LOOK: Families of those on board MH370 urge new search for missing plane

A woman leaves a message of support and hope for the passengers of the missing Malaysia Airlines MH370 in central Kuala Lumpur March 16, 2014. File picture: Damir Sagolj/Reuters

A woman leaves a message of support and hope for the passengers of the missing Malaysia Airlines MH370 in central Kuala Lumpur March 16, 2014. File picture: Damir Sagolj/Reuters

Published Mar 8, 2023


Kuala Lumpur - The families of those on board the Malaysia Airlines MH370 plane which has been missing since March 8, 2014, have urged the government in Kuala Lumpur to begin a new search for the aircraft.

In 2018, the Malaysian government had engaged US seabed exploration firm Ocean Infinity to search for the aircraft in the southern Indian Ocean, offering to pay up to $70 million if it found the plane, reports CNN.

But its operation came up short.

The firm was deployed came after Malaysia, China and Australia ended a fruitless two-year $135 million underwater hunt in January 2017 after finding no trace of the plane.

On Sunday, Voice370 - a grouping of relatives of those aboard the plane - said Ocean Infinity hoped to embark on a new search as early as this summer and urged the Malaysian government to accept any proposals from the firm on a conditional fee basis, such that the firm would only be paid if successful.

"Ocean Infinity, over the last 12 months have made real progress working with many people to further understand... The events in 2014," CNN quoted Voice370 as saying in a statement, following a memorial event to mark the ninth year since MH370's disappearance.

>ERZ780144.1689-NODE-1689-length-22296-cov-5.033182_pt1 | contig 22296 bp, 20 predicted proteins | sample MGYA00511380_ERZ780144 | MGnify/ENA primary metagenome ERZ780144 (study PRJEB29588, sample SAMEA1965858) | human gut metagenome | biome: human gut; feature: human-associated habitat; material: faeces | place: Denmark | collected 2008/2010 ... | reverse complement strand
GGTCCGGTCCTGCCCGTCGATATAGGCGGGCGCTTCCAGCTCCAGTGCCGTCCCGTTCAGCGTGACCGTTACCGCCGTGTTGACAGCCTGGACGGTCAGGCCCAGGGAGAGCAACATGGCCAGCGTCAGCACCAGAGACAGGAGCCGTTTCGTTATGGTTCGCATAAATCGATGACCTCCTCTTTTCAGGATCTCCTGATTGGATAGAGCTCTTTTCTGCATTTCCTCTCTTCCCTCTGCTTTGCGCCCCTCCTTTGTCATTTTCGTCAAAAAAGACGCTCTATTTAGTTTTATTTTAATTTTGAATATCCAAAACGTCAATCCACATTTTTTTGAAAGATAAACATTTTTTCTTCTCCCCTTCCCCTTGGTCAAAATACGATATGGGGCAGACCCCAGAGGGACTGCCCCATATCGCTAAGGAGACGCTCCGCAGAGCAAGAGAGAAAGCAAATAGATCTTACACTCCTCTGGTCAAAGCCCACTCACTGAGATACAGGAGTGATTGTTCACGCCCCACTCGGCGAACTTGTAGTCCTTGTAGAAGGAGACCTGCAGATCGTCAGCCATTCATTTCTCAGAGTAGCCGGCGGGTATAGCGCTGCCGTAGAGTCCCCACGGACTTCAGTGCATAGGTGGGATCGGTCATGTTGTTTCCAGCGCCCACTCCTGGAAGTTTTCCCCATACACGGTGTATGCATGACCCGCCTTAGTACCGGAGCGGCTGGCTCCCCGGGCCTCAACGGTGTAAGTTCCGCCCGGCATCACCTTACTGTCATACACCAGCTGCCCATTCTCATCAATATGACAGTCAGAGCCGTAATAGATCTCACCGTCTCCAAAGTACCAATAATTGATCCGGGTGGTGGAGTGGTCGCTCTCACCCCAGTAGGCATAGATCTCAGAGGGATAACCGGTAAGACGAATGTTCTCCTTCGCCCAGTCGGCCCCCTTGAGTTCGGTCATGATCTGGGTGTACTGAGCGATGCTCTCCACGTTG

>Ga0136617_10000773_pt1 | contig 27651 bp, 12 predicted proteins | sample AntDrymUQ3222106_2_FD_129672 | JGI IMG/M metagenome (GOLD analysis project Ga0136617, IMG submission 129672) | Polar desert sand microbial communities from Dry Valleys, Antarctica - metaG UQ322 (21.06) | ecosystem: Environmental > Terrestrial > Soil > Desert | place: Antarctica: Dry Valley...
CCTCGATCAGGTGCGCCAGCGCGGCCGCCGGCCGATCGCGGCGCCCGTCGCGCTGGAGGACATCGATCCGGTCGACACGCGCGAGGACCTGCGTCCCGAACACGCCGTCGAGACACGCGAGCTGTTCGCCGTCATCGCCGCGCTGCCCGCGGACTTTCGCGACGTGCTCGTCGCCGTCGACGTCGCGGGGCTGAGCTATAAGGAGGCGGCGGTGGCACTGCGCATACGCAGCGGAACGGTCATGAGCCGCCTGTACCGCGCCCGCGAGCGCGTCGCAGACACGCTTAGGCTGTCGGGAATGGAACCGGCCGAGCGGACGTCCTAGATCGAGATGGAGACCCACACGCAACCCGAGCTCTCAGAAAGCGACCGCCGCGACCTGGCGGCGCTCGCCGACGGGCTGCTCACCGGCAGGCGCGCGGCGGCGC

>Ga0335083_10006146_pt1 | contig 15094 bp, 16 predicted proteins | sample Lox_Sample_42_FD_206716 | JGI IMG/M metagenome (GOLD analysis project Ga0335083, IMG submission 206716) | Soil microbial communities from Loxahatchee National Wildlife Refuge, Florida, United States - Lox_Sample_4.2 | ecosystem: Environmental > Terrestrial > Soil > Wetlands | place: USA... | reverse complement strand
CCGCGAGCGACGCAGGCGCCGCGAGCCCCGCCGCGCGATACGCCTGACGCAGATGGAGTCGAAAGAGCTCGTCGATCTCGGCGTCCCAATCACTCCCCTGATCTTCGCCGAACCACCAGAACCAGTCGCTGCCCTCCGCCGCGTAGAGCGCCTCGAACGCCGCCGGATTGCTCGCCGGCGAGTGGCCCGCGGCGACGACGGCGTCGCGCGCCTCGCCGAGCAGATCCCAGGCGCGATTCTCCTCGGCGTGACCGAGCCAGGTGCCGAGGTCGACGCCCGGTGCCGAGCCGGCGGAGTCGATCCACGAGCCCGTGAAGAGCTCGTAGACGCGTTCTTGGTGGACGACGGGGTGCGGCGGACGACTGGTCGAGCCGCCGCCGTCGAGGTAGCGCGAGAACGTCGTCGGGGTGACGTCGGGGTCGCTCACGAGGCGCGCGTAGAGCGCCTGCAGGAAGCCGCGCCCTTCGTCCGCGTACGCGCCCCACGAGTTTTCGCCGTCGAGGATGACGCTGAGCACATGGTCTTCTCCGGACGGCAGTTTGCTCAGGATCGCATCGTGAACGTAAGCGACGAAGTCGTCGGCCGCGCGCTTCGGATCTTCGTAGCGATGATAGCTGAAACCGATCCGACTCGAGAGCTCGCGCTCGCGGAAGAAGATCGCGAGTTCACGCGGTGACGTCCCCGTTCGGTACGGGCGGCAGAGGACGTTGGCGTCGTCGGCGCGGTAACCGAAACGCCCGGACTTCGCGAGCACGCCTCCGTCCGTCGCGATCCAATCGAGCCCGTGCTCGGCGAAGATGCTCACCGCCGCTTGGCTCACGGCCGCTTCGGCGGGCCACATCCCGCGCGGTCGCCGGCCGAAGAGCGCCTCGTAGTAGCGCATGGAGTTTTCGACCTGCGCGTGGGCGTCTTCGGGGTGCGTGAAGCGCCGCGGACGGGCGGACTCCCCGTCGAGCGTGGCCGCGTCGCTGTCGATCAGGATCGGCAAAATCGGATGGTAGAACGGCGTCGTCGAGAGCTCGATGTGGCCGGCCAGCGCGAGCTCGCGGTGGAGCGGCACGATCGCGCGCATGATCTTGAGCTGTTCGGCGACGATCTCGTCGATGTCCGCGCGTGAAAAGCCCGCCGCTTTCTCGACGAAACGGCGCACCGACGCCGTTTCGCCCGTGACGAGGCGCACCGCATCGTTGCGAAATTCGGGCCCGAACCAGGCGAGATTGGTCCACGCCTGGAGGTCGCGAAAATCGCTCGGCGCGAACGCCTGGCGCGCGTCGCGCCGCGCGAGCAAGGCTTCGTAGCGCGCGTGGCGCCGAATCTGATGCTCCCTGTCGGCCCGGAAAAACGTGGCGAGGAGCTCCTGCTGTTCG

"Ultimately, this has greatly improved their chances of conducting a successful search."

Catherine Gang, whose husband Li Zhi was onboard the missing Malaysia Airlines flight MH370, holds a sign during a gathering of family members of the missing passengers outside the Malaysian embassy in Beijing March 8, 2015. File picture: Kim Kyung-Hoon/Reuters

In a message to read out at the memorial event, Malaysian Transport Minister Anthony Loke vowed not to "close the book" on MH370, adding that due consideration would be given to future searches if there was "new and credible information" on the aircraft's potential location.

Debris confirmed or believed to be from the MH370 aircraft has washed up along the African coast and on islands in the Indian Ocean.

Malaysian investigators previously drew no conclusion about what happened aboard the flight, but did not rule out the possibility that the aircraft had been deliberately taken off course.

Malaysia Airlines flight 370 with 227 passengers and 12 crew aboard, disappeared on March 8, 2014 while flying from Kuala Lumpur International Airport to Beijing.

The crew of the Boeing 777-200ER registered as 9M-MRO, last communicated with air traffic control (ATC) around 38 minutes after takeoff when the flight was over the South China Sea.

The aircraft was lost from ATC radar screens minutes later, but was tracked by military radar for another hour, deviating westward from its planned flight path, crossing the Malay Peninsula and Andaman Sea.

Indonesian Air Force flight crew listen during a briefing at the Medan city military airbase on March 13, 2014 after conducting an aerial search over Malacca Strait, a sea passageway between Indonesia and Malaysia for the missing Malaysian Airlines flight MH370 plane. File picture: Atar/AFP

The disappearance of flight 370 was the deadliest incident involving a Boeing 777 and the deadliest in Malaysia Airlines' history until it was surpassed in both regards by Malaysia Airlines Flight 17, which was shot down while flying over eastern Ukraine on July 17, 2014.